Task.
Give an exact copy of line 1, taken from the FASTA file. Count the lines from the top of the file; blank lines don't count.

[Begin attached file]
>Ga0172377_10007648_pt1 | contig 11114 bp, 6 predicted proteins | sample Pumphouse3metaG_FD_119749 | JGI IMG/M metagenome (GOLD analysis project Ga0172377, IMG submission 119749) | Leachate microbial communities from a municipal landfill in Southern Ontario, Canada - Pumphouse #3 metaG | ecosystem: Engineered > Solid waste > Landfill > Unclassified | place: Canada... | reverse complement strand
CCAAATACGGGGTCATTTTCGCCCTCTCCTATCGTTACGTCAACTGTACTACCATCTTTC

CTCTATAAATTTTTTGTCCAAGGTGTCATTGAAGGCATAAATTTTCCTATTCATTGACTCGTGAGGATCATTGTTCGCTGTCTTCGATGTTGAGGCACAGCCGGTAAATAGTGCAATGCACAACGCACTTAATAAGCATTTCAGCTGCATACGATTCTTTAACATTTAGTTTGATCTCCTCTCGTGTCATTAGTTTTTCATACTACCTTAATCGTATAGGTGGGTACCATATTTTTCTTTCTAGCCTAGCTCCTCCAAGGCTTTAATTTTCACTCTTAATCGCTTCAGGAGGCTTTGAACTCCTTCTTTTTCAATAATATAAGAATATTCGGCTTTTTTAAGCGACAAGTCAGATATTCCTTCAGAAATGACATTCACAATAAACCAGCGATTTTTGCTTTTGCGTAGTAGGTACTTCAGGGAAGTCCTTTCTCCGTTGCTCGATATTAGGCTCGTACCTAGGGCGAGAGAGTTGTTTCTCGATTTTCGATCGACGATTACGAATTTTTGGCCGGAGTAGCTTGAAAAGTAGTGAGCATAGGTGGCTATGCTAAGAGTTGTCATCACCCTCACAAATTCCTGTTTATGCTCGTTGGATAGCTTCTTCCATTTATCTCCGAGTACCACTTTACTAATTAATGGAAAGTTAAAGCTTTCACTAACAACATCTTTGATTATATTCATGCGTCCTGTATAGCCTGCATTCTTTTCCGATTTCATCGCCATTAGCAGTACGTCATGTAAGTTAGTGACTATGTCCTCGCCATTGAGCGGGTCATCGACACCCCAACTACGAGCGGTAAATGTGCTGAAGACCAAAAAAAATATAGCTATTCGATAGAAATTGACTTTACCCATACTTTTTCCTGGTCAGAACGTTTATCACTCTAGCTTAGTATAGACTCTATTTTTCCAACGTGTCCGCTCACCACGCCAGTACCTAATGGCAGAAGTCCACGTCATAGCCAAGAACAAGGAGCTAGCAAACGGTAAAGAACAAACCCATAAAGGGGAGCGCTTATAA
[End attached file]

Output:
>Ga0172377_10007648_pt1 | contig 11114 bp, 6 predicted proteins | sample Pumphouse3metaG_FD_119749 | JGI IMG/M metagenome (GOLD analysis project Ga0172377, IMG submission 119749) | Leachate microbial communities from a municipal landfill in Southern Ontario, Canada - Pumphouse #3 metaG | ecosystem: Engineered > Solid waste > Landfill > Unclassified | place: Canada... | reverse complement strand